10-47 Executive Compensation Forbes reported that the CEOs of 800 major corporations received an average 23% pay raise in 1997 while the average U.S. worker received around 3%. The median total compensation for these 800 CEO was reported as $2.3 million. Half of this amount was in salary and bonuses, ten percent came from such things as life insurance premiums, pension plans and individual retirement accounts, country club memberships, and automobile allowances. Slightly less than half came from stock options.
10-48 Average CEO to Average Worker Pay Ratio,
10-49 Cumulative Percent Change in Economic Indicators, from 1990 (in 2005 dollars)
10-50 The Relationship Between Profits and Compensation The relationship between profits and executive compensation is not always direct. In 1998, Forbes also reported that there was little correlation between CEO pay and performance. Comparing CEO compensation to stock performance over a five year period, Forbes described fifteen CEOs who earned over $15 million while their company’s stock lagged well behind the market average of 23%. One CEO, Robert Elkins of Integrated Health Systems, received over $43 million during this five-year period while his company’s stock valued declined by 36%.
10-51 The Ethics of Compensation (insert obj. 10) Sky-rocketing executive compensation packages raise numerous ethical questions. Greed and avarice are the most apt descriptive terms one can use for the moral character of such people from a virtue ethics perspective. Fundamental questions of distributive justice and fairness arise when these salaries are compared to the pay of average workers or to the billions of human beings who live in abject poverty on a global level.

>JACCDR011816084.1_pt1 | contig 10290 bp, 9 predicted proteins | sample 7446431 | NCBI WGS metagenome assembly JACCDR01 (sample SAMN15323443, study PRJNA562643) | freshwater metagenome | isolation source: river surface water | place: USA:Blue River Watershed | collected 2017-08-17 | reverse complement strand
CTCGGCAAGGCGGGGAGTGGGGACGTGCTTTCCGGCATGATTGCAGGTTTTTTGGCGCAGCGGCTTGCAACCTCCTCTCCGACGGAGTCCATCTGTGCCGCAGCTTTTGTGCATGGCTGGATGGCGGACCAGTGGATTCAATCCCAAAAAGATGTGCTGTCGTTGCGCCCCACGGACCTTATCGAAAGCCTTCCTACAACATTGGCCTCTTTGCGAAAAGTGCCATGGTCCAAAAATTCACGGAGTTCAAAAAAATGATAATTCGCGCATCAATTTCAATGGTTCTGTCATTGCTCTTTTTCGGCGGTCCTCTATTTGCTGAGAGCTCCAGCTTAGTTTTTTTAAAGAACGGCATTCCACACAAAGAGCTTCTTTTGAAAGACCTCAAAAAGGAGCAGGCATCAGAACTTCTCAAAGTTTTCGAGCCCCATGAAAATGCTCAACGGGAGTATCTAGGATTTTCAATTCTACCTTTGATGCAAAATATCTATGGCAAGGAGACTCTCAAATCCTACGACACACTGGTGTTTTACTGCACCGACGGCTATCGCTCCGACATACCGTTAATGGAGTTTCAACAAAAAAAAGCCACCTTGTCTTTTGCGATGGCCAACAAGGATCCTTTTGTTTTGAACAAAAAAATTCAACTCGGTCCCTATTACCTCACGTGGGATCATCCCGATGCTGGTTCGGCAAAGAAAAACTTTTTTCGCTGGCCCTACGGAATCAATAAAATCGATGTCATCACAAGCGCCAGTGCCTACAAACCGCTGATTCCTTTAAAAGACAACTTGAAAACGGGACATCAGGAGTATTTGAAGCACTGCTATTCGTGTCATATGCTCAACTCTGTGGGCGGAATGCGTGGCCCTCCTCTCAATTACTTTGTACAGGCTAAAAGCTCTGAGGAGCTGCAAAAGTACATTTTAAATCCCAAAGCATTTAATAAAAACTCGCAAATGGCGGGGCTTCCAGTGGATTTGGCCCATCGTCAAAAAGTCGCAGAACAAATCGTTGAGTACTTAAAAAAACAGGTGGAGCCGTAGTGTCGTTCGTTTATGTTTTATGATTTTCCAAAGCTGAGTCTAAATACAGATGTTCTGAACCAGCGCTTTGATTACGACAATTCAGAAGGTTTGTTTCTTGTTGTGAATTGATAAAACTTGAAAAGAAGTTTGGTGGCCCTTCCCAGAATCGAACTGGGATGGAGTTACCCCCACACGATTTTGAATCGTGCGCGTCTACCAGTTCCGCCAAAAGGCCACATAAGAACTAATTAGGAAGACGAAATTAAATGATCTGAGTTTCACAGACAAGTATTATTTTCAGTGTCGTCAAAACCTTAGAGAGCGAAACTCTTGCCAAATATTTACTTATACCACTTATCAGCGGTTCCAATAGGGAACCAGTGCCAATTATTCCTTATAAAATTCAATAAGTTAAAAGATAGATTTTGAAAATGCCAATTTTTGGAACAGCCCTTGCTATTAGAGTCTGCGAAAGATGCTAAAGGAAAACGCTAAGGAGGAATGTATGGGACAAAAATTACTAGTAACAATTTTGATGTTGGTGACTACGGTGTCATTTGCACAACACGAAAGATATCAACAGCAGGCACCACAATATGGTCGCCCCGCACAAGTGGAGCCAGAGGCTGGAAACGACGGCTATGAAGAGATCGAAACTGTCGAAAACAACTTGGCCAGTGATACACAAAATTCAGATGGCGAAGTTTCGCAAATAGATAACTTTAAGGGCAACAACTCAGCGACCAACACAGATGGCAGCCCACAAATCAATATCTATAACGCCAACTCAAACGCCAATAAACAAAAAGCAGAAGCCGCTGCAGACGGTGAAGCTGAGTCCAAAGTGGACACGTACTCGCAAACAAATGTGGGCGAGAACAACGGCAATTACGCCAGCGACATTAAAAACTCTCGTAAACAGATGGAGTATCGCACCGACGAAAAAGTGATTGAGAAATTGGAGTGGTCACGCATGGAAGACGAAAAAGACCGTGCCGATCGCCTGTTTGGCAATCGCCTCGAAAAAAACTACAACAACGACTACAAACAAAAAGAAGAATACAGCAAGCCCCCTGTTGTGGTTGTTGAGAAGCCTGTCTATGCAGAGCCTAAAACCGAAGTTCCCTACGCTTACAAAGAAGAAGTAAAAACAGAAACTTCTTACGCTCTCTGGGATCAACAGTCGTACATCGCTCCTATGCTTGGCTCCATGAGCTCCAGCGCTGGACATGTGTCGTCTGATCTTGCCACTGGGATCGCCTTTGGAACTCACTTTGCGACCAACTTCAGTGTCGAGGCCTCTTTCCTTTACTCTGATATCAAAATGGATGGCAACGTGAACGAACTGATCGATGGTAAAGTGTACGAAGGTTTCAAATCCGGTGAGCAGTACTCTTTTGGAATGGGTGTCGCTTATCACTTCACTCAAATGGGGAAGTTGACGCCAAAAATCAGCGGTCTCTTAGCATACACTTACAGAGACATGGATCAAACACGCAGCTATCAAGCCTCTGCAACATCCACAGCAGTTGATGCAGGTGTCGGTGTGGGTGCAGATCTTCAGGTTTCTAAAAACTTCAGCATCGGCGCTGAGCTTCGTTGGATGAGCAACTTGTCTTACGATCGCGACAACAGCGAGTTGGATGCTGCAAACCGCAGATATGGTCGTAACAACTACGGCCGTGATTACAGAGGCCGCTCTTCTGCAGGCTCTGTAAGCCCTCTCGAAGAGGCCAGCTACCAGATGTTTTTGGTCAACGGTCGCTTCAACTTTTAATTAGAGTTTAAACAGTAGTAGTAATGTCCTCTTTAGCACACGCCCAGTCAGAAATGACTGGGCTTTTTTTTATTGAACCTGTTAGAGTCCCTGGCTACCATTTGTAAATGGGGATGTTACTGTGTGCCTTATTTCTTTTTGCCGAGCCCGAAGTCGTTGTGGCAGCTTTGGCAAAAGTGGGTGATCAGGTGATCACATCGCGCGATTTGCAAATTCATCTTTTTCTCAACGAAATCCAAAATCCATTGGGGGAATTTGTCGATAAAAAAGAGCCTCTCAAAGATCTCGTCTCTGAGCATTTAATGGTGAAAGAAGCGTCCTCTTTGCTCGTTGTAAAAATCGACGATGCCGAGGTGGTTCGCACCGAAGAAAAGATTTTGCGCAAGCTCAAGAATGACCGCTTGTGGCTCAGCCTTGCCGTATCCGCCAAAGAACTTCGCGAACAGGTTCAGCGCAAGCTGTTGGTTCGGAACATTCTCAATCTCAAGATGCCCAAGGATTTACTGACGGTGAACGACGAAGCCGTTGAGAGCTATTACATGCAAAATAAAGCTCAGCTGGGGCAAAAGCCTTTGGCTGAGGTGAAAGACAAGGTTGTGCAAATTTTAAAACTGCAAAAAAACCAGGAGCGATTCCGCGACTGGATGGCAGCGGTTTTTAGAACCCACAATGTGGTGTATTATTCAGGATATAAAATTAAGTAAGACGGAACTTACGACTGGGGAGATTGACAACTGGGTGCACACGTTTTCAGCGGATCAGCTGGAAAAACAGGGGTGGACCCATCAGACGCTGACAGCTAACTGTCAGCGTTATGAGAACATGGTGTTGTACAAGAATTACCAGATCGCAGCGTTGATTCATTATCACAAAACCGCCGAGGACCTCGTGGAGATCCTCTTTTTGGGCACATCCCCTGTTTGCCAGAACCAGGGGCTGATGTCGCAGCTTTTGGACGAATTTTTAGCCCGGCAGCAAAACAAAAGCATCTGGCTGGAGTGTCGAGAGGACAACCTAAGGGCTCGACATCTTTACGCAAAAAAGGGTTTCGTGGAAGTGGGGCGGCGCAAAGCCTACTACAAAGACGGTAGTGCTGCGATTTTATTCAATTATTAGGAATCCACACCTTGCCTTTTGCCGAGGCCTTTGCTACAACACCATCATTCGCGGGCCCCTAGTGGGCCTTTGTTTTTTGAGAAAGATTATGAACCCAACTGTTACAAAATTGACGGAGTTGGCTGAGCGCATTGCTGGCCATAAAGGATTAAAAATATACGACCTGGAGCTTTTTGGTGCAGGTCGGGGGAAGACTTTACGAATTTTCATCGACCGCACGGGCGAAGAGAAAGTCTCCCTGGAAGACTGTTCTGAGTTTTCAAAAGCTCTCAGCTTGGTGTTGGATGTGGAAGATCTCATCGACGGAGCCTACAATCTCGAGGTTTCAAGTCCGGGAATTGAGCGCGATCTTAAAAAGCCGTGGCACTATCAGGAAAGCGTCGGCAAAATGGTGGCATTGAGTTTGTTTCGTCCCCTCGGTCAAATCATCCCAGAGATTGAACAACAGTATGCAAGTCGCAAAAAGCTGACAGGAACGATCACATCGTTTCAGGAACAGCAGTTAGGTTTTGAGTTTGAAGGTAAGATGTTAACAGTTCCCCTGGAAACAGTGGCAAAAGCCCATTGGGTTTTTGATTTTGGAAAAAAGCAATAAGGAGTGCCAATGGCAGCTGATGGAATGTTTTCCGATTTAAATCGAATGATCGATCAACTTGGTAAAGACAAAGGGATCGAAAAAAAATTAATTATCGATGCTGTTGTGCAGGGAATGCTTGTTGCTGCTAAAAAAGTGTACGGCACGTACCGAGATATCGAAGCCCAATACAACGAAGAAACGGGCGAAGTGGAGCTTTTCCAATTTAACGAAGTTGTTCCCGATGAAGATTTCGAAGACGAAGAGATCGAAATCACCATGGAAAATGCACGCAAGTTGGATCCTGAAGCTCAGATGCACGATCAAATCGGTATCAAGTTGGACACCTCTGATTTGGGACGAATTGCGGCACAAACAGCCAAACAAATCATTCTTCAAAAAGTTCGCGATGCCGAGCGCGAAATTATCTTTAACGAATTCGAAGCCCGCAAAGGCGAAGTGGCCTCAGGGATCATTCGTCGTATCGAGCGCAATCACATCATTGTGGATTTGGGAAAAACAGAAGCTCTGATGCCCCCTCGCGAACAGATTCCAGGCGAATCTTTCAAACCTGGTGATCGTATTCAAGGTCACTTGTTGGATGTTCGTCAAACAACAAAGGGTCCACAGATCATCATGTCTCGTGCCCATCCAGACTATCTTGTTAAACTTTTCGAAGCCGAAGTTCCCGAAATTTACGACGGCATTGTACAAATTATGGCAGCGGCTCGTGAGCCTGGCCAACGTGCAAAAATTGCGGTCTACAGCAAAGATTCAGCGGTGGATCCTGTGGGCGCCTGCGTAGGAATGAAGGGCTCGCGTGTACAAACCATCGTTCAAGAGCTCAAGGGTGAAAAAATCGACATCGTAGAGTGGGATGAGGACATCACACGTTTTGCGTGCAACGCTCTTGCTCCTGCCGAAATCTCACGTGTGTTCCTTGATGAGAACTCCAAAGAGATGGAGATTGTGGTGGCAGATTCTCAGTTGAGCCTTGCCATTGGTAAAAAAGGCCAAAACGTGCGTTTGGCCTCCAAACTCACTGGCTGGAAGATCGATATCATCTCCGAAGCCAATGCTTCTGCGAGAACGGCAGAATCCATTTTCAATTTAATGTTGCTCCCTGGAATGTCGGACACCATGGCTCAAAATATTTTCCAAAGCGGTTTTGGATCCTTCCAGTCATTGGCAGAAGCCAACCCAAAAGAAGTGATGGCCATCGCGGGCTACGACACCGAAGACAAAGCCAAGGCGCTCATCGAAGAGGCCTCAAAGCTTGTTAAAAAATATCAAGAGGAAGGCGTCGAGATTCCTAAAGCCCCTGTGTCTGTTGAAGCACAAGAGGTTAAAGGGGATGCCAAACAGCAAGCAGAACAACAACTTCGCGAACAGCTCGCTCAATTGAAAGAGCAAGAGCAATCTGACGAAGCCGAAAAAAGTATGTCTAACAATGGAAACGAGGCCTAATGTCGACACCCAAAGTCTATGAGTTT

10-52 The Ethics of Compensation But serious ethical challenges are all raised against these practices even from within the business perspective. There is a conflict between the criticism of excessive compensation and the staunch defense of corporate interests and the free market. But beyond issues of personal morality and economic fairness, however, excessive executive compensation practices also speak to significant ethical issue of corporate governance and finance.
10-53 The Ethics of Compensation: In Theory Lofty compensation packages are thought to serve corporate interests in two ways. They provide an incentive for executive performance, and they serve as rewards for accomplishments. In terms of ethical theory, they have a utilitarian function when they incentivize executives to produce greater overall results, and they are a matter of ethical principle by compensating individuals on the basis of what they have earned and deserve.
10-54 The Ethics of Compensation: In Practice Reasonable doubts exist about both of these rationales. First, there is much less correlation between pay and performance than one would expect. At least in terms of stock performance, executives seem to reap large rewards regardless of business success. Of course, it might be argued that in difficult financial times, an executive faces greater challenges and therefore perhaps deserves his salary more than in good times. But the corollary of this is that in good financial times, as when Exxon-Mobil earns a $30 billion profit, the executives have less to do with the success.
10-55 The Ethics of Compensation: In Practice More to the point of governance, there are several reasons why excessive compensation may evidence a failure of corporate boards to fulfill their fiduciary duties. First, as mentioned before, is the fact that in many cases there is no correlation between executive compensation and performance. Second, there is also little evidence that the types of compensation packages described above are actually needed as incentives for performance. The fiduciary duty of boards ought to involve approving high enough salaries to provide adequate incentive, but not more than what is needed.